This month, I resigned from the State Department’s Foreign Service, stepping down as the senior U.S. diplomat in China and ending a 27-year career. I served five presidents — three Republicans and two Democrats — and, like my colleagues throughout the Foreign Service, took pride in the tradition of loyal, nonpartisan service. I also took seriously my oath to defend the Constitution against all enemies, foreign and domestic, and the obligations that came with representing the American people.

When the administration decided to withdraw from the Paris agreement on climate change, however, I concluded that, as a parent, patriot and Christian, I could not in good conscience be involved in any way, no matter how small, with the implementation of that decision.

The job he held all those years was hardly what you’d call “cushy:” Rank had his close calls with bombs, guns and grenades;  his father died when he was on assignment in Taiwan. His mother died while he was in Afghanistan. He missed both the birth of his first child and his only son’s senior year of high school.

Government workers make those sacrifices because they believe in the importance of the service they are rendering.

Rank says he leaves with gratitude for his experiences, for his colleagues and for the opportunity to serve his country. But he also leaves with deep-seated concerns.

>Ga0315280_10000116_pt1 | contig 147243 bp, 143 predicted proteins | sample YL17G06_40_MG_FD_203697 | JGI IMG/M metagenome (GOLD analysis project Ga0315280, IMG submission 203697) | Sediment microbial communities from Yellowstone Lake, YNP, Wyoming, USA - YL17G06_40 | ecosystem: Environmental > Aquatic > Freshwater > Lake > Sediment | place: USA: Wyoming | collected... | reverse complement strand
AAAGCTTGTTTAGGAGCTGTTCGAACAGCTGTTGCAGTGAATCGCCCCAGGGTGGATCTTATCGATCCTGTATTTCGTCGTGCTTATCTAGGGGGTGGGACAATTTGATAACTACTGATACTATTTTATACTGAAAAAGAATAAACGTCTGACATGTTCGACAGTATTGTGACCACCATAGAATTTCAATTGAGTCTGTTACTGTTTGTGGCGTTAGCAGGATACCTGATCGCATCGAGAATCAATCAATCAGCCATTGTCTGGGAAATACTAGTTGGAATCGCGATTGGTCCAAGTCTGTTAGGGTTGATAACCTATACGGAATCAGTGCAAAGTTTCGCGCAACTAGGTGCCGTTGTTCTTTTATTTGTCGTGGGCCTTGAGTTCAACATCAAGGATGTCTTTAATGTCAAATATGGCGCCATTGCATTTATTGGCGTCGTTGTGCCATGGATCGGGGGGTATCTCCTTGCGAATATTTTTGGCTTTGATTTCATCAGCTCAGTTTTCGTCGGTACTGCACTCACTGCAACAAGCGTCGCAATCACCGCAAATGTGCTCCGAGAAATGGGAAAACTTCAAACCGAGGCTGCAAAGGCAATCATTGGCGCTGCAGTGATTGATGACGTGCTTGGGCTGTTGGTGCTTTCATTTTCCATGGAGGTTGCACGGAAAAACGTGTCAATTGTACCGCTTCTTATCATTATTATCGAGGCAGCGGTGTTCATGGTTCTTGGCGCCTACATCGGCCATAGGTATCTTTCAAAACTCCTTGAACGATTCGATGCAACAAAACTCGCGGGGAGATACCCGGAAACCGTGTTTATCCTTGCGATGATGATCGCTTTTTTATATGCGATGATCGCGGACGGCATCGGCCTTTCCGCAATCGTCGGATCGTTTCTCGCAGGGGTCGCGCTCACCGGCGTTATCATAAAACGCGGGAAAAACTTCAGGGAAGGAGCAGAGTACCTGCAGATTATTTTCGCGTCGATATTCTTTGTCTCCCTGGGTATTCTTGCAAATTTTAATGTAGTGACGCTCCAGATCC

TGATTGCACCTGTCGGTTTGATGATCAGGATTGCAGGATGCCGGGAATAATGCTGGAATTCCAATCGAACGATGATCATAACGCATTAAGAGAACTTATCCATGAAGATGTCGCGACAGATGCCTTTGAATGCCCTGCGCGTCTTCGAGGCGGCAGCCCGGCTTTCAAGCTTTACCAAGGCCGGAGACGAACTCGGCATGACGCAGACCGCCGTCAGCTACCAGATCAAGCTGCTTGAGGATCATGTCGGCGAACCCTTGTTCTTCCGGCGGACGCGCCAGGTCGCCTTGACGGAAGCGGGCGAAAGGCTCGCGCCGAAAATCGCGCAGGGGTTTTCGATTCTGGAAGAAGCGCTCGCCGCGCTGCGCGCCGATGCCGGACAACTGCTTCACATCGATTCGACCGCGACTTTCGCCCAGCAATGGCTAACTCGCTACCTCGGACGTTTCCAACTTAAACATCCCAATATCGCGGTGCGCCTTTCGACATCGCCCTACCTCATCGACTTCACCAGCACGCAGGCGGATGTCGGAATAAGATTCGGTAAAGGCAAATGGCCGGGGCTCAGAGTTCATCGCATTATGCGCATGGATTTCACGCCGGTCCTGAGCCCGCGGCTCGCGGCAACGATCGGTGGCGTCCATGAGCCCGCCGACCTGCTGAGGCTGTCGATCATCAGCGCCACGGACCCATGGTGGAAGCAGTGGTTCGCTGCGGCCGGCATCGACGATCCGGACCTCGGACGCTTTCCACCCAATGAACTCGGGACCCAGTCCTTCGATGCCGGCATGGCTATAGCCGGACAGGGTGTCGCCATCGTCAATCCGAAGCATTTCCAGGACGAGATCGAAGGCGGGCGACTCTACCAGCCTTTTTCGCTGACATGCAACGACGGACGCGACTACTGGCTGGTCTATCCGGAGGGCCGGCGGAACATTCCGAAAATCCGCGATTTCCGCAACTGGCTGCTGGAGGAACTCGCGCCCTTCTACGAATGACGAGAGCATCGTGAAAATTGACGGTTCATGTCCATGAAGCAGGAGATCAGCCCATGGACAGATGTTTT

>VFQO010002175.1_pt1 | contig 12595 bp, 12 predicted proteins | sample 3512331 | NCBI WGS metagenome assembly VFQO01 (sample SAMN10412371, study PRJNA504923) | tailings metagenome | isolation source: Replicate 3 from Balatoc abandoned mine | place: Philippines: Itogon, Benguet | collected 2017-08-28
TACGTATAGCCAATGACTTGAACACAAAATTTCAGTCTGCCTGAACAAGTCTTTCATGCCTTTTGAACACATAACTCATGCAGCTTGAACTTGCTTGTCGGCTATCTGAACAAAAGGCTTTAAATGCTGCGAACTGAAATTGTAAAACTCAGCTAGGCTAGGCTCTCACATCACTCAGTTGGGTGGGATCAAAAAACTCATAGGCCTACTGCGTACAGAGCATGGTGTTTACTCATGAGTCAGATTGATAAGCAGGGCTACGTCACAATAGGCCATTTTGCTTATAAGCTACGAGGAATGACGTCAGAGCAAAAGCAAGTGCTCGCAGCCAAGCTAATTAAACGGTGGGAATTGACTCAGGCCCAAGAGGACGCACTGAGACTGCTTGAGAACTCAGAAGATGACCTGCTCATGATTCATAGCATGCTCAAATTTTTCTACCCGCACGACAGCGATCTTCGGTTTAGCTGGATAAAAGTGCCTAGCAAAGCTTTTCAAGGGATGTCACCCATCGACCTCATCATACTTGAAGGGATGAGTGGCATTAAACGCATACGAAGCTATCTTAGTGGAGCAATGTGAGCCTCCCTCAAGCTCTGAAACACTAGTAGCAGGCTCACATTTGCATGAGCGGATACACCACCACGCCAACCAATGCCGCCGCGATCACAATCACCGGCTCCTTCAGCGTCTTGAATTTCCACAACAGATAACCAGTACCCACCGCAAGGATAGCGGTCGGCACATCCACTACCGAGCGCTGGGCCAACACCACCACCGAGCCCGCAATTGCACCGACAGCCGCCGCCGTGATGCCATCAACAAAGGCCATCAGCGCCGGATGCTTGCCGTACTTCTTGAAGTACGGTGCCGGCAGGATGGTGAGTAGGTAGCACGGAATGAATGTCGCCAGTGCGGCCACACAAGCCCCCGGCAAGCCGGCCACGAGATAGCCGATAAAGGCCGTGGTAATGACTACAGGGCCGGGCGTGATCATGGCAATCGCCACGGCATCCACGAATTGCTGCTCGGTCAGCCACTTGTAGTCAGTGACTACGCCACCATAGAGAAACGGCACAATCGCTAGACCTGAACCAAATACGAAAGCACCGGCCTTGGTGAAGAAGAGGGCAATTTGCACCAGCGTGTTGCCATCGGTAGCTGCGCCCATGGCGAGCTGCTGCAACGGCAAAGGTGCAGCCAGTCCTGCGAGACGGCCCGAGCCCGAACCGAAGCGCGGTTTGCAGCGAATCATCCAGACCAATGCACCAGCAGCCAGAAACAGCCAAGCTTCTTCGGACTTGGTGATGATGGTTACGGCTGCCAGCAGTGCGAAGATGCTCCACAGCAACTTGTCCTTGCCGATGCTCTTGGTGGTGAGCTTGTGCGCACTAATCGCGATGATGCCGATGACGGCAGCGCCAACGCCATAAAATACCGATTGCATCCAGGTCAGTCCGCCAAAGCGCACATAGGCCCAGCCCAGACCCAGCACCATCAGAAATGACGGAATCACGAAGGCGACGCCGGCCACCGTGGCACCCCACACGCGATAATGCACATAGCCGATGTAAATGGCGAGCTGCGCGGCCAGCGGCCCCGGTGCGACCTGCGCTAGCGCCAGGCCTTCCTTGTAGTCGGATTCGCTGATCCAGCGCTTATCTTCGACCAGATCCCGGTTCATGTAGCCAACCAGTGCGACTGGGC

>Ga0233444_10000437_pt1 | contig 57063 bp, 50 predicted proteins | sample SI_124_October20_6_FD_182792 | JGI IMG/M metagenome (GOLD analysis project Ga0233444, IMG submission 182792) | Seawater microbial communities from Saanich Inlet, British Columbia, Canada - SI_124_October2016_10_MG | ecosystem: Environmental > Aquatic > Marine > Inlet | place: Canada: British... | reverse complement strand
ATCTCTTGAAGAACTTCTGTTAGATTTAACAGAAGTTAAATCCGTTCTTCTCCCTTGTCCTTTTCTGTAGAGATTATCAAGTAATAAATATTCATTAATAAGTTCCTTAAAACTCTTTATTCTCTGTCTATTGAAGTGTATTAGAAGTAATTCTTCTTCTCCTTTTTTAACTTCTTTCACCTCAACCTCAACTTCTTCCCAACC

I worry about the impact my departure will have on colleagues who remain. Many of these colleagues, some with decades of contributions ahead of them, share my dismay not just at the decision to withdraw from the Paris agreement but also at the unraveling of 70 years of bipartisan foreign policy that has made the world and the United States safer and more prosperous. Rather than encourage them to follow my example, I hope my departure will send a message on their behalf so that they can continue to work within the system to make things a little bit better, a little bit at a time. That work will always be honorable work and, I suspect, will be more important than ever in the coming years.

I worry about the frequently politically motivated portrayal of those who work for the American people as members of some mythical elite, separate and suspicious. Such false characterizations drive talented Americans away from public service or discourage them from entering it in the first place. My experience has been that those who work for America look like America. For my part, I certainly never felt particularly “bicoastal.” I was raised in a decidedly working-class town south of Chicago. My wife grew up showing hogs and cutting corn out of beans. Like many of my colleagues, I am a product of a public education, from grade school to grad school.

I worry about the denigration of expertise at a time when a complex world demands it more than ever.

For my part, I worry about the loss of people like David Rank. And I especially worry, as he does, about the future of a country that sneers at knowledge and education as elitism, competence as snobbery, and uncongenial facts as “fake news.”

What Do THEY Know??

The Trump Administration’s war on expertise continues to expand.